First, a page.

US embraces all its allies to help it compete against China and Russia in hypersonic research

Australia’s hypersonic space plane is getting a New Zealand ride with the team behind the project hoping its fast enough to catch the Chinese and Russians.

Hypersonix Launch Systems is nearing the completion of its first DART-AE drone prototype, and the US subsidiary of NZ-based Rocket Lab is adapting its Electron rocket to boost it to Mach 5 (6125km/h) and beyond.

The modified rocket will carry the spacecraft high into the atmosphere at a sufficient speed for the DART AE to ignite its scramjet engine. From there, the hypersonic prototype will demonstrate its ability to engage in controlled flight at speeds up to Mach 7 (8644km/h) for the United States Defence Innovation Unit (DUI).

The mission has a targeted launch date of early next year.

Brisbane-based Hypersonix is one of 63 international aerospace companies contracted by the DUI in a bid to catch up with Chinese and Russian advances in hypersonic technology.

The Hypersonic and High-Cadence Airborne Testing Capabilities (HyCAT) project will choose a vehicle capable of sustaining speeds in excess of Mach 5 for at least three minutes to test new technology systems, including communications, navigation, guidance and flight control.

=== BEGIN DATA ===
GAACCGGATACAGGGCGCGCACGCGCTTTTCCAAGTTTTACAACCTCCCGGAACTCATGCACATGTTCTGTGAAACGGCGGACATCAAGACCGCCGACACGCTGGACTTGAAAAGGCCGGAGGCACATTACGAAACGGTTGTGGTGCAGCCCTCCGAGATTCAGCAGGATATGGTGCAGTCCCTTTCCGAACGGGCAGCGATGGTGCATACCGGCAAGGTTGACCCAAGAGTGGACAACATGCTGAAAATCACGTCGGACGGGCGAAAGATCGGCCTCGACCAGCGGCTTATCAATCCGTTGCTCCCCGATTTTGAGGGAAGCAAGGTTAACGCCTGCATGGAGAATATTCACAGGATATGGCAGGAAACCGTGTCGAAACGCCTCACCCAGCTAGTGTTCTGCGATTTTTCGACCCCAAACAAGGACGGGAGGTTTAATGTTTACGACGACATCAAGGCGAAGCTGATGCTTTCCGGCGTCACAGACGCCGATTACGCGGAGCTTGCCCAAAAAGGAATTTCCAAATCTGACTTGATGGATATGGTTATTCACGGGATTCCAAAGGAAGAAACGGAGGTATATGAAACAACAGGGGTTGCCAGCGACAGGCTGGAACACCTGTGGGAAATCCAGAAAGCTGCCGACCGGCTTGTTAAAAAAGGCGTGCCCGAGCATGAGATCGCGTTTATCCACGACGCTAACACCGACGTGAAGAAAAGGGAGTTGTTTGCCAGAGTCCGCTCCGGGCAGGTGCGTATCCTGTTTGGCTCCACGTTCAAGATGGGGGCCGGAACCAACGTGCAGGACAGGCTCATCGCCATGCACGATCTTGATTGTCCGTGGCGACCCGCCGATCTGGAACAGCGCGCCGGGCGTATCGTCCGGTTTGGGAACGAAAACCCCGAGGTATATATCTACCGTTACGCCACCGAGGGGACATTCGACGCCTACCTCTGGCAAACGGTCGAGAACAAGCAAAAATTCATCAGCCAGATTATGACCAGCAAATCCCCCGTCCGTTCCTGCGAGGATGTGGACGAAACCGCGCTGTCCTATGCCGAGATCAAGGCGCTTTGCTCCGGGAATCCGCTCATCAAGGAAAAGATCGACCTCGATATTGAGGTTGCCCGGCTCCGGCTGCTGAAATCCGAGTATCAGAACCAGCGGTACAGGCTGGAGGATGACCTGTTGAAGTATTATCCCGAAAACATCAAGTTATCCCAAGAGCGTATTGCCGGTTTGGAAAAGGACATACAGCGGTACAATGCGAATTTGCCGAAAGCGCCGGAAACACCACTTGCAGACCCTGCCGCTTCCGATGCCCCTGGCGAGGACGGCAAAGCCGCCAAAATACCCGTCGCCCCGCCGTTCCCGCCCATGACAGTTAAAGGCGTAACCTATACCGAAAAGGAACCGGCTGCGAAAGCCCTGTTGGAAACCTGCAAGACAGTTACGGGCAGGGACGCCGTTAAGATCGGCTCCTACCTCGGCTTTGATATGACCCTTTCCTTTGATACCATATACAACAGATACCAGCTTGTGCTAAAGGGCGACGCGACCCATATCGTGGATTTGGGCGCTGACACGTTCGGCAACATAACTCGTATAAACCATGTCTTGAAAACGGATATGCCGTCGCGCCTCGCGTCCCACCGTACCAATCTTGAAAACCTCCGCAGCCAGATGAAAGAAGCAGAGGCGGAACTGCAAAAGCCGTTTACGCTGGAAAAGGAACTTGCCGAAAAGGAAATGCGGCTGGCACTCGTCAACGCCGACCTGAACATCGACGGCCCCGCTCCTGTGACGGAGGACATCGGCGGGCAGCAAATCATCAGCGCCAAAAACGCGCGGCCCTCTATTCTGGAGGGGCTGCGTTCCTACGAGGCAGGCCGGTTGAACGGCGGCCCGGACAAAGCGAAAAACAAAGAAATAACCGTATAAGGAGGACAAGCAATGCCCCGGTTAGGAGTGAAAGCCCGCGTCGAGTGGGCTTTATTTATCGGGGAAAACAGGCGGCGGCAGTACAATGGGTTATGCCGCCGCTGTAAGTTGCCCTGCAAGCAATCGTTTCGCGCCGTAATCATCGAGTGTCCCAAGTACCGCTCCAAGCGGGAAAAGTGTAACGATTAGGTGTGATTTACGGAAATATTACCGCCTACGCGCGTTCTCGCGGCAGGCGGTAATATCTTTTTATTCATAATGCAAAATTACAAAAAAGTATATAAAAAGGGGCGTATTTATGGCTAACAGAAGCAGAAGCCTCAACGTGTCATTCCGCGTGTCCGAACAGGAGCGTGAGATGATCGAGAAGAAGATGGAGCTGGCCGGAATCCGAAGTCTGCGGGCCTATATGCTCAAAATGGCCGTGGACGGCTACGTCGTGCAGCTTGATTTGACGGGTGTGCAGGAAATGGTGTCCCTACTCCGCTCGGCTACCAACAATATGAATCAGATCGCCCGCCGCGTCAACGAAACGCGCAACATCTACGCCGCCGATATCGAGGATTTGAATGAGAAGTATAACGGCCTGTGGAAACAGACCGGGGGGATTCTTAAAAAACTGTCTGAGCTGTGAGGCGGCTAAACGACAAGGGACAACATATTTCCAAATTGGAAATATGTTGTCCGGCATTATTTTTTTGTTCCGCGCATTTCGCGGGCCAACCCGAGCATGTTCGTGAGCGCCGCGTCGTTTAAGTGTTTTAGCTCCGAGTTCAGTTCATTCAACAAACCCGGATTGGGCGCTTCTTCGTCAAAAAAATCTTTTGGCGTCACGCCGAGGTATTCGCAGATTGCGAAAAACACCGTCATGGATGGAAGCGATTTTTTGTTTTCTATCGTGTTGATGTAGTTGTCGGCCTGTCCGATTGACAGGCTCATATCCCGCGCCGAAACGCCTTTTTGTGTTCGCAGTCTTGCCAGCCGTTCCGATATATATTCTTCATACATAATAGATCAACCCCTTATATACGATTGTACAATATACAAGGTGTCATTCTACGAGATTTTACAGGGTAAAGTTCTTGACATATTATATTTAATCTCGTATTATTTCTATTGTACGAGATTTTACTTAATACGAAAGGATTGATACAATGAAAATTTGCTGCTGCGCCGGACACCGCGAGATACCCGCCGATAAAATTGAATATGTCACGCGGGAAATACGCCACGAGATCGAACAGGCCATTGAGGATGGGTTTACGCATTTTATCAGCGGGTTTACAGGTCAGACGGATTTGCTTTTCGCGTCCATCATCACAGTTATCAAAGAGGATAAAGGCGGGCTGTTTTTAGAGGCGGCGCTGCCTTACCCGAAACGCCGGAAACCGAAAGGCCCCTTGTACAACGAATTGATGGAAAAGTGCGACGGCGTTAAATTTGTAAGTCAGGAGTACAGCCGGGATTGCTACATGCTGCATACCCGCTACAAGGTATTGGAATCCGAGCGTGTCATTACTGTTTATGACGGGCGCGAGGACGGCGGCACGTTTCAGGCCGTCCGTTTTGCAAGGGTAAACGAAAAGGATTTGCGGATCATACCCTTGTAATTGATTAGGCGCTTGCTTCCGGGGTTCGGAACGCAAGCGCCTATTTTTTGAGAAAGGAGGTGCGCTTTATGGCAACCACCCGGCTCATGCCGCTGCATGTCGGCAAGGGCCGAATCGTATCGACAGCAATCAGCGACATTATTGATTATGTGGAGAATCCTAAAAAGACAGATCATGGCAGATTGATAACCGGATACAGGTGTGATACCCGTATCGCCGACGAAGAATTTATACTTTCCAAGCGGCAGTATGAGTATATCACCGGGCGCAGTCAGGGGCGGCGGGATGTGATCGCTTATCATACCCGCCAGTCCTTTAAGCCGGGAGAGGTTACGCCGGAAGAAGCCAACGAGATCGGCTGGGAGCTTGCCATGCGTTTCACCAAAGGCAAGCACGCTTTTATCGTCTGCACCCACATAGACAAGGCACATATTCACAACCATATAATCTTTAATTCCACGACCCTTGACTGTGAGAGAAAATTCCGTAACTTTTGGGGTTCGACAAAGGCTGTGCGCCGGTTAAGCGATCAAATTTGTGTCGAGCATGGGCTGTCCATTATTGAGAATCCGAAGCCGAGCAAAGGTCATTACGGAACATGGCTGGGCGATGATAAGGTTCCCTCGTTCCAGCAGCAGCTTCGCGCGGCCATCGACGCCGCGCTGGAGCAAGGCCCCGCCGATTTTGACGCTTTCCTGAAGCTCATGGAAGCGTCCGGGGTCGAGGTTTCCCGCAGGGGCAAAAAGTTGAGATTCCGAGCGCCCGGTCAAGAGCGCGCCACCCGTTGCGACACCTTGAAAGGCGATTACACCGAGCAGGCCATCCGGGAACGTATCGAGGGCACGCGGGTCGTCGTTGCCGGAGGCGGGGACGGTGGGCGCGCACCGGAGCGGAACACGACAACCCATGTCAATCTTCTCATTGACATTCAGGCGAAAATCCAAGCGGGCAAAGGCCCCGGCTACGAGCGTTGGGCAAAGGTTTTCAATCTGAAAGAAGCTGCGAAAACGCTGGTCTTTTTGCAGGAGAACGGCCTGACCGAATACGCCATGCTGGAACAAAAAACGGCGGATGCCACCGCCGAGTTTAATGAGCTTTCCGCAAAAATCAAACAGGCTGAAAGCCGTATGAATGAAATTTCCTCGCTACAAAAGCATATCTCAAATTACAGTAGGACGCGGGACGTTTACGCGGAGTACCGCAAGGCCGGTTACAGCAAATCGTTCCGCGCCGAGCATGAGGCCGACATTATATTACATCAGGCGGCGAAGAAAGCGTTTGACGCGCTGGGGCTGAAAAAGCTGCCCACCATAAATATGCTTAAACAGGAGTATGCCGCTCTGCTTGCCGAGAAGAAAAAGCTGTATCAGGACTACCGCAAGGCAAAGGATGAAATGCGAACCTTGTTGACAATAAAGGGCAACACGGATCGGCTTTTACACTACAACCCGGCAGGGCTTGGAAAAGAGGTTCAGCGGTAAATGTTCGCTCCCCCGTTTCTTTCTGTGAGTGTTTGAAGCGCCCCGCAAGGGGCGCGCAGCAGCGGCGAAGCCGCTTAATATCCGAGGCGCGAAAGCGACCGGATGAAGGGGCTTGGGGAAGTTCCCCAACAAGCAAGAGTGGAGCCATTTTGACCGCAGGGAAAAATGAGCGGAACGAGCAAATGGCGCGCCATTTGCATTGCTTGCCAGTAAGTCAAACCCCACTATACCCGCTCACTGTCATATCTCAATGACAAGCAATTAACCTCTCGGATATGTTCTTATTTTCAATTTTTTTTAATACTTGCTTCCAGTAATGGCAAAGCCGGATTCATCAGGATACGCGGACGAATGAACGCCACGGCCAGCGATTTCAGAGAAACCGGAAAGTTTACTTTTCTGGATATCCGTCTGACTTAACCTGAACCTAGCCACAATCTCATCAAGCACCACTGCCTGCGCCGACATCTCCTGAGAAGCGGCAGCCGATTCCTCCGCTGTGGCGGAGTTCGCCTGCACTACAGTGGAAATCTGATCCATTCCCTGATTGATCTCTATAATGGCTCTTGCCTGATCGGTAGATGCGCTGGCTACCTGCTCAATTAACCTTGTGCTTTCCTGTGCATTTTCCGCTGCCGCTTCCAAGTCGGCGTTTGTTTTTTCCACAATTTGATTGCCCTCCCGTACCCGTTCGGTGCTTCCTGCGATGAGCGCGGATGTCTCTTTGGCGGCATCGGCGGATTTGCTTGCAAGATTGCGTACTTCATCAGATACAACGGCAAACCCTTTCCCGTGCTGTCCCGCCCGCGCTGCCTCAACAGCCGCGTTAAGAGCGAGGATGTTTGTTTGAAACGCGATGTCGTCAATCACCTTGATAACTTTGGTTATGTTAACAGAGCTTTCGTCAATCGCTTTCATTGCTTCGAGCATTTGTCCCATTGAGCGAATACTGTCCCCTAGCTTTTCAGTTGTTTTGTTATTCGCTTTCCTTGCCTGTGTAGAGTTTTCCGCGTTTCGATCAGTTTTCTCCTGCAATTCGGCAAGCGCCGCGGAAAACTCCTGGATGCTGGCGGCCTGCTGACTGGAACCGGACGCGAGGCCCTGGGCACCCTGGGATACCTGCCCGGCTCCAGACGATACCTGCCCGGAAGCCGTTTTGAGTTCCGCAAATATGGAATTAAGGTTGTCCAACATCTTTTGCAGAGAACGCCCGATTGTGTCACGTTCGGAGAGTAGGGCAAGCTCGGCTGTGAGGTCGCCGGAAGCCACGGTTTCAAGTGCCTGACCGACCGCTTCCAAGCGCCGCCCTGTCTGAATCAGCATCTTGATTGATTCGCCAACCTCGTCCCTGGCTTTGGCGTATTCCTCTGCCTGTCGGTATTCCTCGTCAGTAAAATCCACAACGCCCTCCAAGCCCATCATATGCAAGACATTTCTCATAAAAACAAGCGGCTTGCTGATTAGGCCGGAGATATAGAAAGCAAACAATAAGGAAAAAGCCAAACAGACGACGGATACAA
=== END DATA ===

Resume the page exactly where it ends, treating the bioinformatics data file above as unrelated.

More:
The 3D-printed SPARTAN scramjet engine that is the heart of the DART-AE hypersonic drone prototype. Picture: HYPERSONIX

The first Hypersonix prototype will demonstrate the ability of its oxygen-breathing, hydrogen-fuelled, 3D-printed scramjet to shut down and restart multiple times over a 1000km flight. The craft will also carry flight data sensors and recorders to measure the effects of friction and airflow at high speeds.

“Our vehicles are capable of non-ballistic flight patterns to at least Mach 7, which exceeds the HyCAT specification,” says Hypersonix Launch Systems managing director David Waterhouse.

But first, it has to get to Mach 5 for the scramjet to get a “push start”.

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That’s where Rocket Lab’s HASTE Electron rocket comes in. “It’s taking an Electron, making a couple of wee tweaks to it, and all of a sudden, we have this great high-frequency hypersonic testing platform that hasn’t existed before,” Rocket Lab founder Peter Beck told US media last week.

From left to right: David Waterhouse, CEO Hypersonix USA, and Peter Beck, CEO Rocket Lab USA

This will:“…safely bring DART AE to its initial operating speed, allowing DART AE to demonstrate its non-ballistic flight patterns,” Waterhouse explains.

Beck says his company has been working with Hypersonix since 2020. Their new formal partnership aims to “deliver highly capable, frequent, and cost-effective hypersonic and suborbital test opportunities.” Ultimately, Hypersonix intends its craft will help satisfy a commercial demand for rapid, accurate small-satellite orbital deployment. “But clearly, Australia’s strategic defence allies see immediate potential in our technology,” Waterhouse adds

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